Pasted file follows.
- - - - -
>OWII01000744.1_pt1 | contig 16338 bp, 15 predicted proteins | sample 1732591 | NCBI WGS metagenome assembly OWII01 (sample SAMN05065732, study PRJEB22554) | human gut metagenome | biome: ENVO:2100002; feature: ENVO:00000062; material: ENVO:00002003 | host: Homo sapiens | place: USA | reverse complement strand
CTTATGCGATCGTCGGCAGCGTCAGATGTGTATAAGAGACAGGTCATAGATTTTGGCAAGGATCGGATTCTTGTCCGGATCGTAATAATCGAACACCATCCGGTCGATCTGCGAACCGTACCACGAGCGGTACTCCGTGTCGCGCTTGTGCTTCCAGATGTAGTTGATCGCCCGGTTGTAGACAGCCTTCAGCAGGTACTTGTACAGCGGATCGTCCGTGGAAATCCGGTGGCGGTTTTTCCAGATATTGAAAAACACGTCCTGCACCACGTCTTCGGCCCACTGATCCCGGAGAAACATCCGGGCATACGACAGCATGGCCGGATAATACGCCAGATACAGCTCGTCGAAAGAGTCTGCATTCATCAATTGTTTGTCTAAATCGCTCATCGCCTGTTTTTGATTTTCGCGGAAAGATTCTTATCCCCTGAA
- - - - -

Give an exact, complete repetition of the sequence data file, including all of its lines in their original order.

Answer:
>OWII01000744.1_pt1 | contig 16338 bp, 15 predicted proteins | sample 1732591 | NCBI WGS metagenome assembly OWII01 (sample SAMN05065732, study PRJEB22554) | human gut metagenome | biome: ENVO:2100002; feature: ENVO:00000062; material: ENVO:00002003 | host: Homo sapiens | place: USA | reverse complement strand
CTTATGCGATCGTCGGCAGCGTCAGATGTGTATAAGAGACAGGTCATAGATTTTGGCAAGGATCGGATTCTTGTCCGGATCGTAATAATCGAACACCATCCGGTCGATCTGCGAACCGTACCACGAGCGGTACTCCGTGTCGCGCTTGTGCTTCCAGATGTAGTTGATCGCCCGGTTGTAGACAGCCTTCAGCAGGTACTTGTACAGCGGATCGTCCGTGGAAATCCGGTGGCGGTTTTTCCAGATATTGAAAAACACGTCCTGCACCACGTCTTCGGCCCACTGATCCCGGAGAAACATCCGGGCATACGACAGCATGGCCGGATAATACGCCAGATACAGCTCGTCGAAAGAGTCTGCATTCATCAATTGTTTGTCTAAATCGCTCATCGCCTGTTTTTGATTTTCGCGGAAAGATTCTTATCCCCTGAA